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miraculous gift of materialising and vanishing, rather than coming and going, he could be nearly as noiseless in his less elusive movements. He noted the back door standing just ajar; and all the time his slightly pointed ears, at the utmost stretch of watchfulness, kept in touch with the profound silence outside enveloping the absolute stillness of the house.
He had not been in the room two minutes when it occurred to him that he must be alone in the bungalow. The woman, most likely, had sneaked out, and was walking about somewhere in the grounds at the back. She had been probably ordered to keep out of sight. Why? Because the fellow mistrusted his guests; or was it because he mistrusted her?
Ricardo reflected that from a certain point of view it amounted nearly to the same thing. He remembered Schomberg's story. He felt that running away with somebody only to get clear of that beastly, tame, hotel-keeper's attentions, was no proof of hopeless infatuation. She could be got in touch with.
His moustaches stirred. For some time he had been looking at a closed door. He would peep into that other room, and perhaps see something more informing than a confounded lot of books. As he crossed over, he thought recklessly:
“If the beggar comes in suddenly, and starts to prance I'll rip him up and be done with it!”
He laid his hand on the handle, and felt the door come unlatched. Before he pulled it open, he listened again to the silence. He felt it all about him, complete, without a flaw.
The necessity of prudence had exasperated his self-restraint. A mood of ferocity woke up in him, and, as always at such times, he became physically aware of the sheeted knife strapped to his leg.
his leg. He pulled at the door with fierce curiosity.
It came open without a squeak of hinge, without a rustle, with no sound at all; and. he found himself glaring at the opaque surface of some rough blue stuff, like
serge. A curtain was fitted inside, heavy enough and long enough not to stir.
A curtain! This unforeseen veil, baffling his curiosity, checked his brusqueness. He did not fling it aside with an impatient movement; he only looked at it closely, as if its texture had to be examined before his hand could touch such stuff. In this interval of hesitation he seemed to detect a flaw in the perfection of the silence, the faintest possible rustle, which his ears caught and instantly, in the effort of conscious listening, lost again. No! Everything was still inside and outside the house, only he had no longer the sense of being alone there,
When he put out his hand toward the motionless folds, it was with extreme caution, and merely to push the stuff aside a little, advancing his head at the same time to peep within. A moment of complete immobility ensued. Then, without anything else of him stirring, Ricardo's head shrank back on his shoulders, his arm descended slowly to his side. There was a woman in there. The very woman! Lighted dimly by the reflection of the outer glare, she loomed up strangely big and shadowy at the other end of the long, narrow room. With her back to the door, she was doing her hair with her bare arms uplifted. One of them gleamed pearly white; the other detached its perfect form in black agains the unshuttered, uncurtained square window-hole. She was there, her fingers busy with her dark hair, utterly unconscious, exposed and defenceless—and tempting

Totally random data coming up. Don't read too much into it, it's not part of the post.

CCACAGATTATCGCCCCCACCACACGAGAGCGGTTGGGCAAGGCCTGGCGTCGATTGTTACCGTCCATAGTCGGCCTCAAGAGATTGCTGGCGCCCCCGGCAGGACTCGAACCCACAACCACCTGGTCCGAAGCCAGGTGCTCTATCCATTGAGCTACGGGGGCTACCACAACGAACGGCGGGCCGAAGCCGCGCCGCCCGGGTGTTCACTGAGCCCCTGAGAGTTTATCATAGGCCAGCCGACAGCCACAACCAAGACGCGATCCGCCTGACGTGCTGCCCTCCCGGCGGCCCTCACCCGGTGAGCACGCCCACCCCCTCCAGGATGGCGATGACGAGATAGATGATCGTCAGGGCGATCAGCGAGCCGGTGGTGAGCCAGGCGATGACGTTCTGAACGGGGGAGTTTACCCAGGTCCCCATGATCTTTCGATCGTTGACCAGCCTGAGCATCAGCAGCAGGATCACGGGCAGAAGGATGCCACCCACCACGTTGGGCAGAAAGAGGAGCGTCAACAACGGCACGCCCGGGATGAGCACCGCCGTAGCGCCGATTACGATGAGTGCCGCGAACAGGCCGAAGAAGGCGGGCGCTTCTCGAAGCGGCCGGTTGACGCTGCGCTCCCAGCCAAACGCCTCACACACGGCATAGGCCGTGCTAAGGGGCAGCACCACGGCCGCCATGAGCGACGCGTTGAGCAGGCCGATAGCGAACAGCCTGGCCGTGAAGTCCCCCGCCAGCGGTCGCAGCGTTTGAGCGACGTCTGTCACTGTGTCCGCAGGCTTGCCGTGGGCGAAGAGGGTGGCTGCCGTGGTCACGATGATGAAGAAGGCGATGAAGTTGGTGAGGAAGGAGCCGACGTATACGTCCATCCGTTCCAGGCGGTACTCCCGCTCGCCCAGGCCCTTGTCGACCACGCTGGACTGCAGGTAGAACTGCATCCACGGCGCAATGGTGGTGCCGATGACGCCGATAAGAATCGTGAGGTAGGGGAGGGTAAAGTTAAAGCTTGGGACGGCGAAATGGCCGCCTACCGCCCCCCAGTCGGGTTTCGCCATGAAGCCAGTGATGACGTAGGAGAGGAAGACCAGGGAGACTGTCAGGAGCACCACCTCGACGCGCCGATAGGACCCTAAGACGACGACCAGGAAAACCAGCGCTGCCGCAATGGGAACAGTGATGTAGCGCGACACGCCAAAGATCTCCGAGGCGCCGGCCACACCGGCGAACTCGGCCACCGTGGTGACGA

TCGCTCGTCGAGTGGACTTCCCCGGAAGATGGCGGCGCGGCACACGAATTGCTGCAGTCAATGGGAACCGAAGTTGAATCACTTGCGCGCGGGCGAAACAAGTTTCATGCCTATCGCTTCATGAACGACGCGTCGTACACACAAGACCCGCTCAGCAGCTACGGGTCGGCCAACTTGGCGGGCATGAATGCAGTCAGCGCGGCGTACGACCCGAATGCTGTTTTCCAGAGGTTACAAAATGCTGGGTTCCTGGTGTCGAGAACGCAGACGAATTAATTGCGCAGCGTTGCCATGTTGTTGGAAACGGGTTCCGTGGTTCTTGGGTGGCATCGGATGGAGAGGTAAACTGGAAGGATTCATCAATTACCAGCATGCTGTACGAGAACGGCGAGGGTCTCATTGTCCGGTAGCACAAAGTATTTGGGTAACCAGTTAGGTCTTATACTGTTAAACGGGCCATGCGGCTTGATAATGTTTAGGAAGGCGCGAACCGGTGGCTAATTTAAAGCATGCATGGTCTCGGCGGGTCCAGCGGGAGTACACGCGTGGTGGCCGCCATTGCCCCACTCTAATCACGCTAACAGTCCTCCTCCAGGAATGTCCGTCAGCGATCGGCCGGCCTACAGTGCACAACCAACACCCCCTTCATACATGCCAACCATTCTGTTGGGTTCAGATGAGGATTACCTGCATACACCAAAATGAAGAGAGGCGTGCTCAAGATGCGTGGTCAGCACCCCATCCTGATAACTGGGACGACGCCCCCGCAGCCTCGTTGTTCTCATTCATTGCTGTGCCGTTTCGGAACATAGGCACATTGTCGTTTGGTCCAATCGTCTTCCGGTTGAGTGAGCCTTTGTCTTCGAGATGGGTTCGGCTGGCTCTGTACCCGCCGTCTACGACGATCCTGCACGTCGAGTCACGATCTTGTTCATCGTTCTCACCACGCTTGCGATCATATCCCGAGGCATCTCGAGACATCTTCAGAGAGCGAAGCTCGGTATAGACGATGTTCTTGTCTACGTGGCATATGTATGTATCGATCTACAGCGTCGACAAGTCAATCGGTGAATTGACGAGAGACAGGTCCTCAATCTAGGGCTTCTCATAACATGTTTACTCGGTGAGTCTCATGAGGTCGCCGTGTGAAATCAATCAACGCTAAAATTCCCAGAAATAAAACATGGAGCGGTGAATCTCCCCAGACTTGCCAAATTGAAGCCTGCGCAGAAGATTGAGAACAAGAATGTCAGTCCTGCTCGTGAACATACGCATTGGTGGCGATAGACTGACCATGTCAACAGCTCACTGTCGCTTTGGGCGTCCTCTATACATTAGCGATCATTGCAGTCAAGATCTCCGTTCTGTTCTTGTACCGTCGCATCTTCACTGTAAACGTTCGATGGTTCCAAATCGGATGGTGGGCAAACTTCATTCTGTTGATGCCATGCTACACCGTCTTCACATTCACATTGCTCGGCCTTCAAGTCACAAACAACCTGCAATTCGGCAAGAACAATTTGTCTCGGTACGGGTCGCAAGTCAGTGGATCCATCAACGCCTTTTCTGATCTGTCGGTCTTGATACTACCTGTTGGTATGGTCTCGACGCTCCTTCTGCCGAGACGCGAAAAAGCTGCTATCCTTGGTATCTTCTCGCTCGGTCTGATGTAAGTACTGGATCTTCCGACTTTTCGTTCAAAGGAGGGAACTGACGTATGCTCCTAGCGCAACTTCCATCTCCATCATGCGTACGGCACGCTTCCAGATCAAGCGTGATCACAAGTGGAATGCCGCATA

Ricardo drew back one foot and pressed his elbows close to his sides; his chest started heaving convulsively, as if he were wrestling or running a race; his body began to sway gently back and forth. The self-restraint was at an end: his psychology must have its way. The instinct for the feral spring could no longer be denied. Ravish or kill—it was all one to him, as long as by the act he liberated the suffering soul of savagery repressed
for so long. After a quick glance over his shoulder, which hunters of big game tell us no lion or tiger omits to give before charging home, Ricardo charged, head down, straight at the curtain. The stuff, tossed up violently by his ruch, settled itself with a slow, floating descent into vertical folds, motionless, without a shudder even, in the still, warm air.
The clock—which once upon a time had measured the hours of philosophic meditation—could not have ticked away more than five seconds when Wang materialised within the living-room. His concern primarily was with the delayed breakfast, but at once his slanting eyes became immovably fixed upon the unstirring curtain. For it was behind it that he had located the strange, deadened scuffling sounds which filled the empty room.
The slanting eyes of his race could not achieve a round, amazed stare; but they remained still, dead still, and his impassive yellow face grew all at once careworn and lean with the sudden strain of intense, doubtful, frightened watchfulness. Contrary impulses swayed his body, rooted to the floor-mats. He even went so far as to extend his hand toward the curtain. He could not reach it, and he didn't make the necessary step forward.
The mysterious struggle was going on with con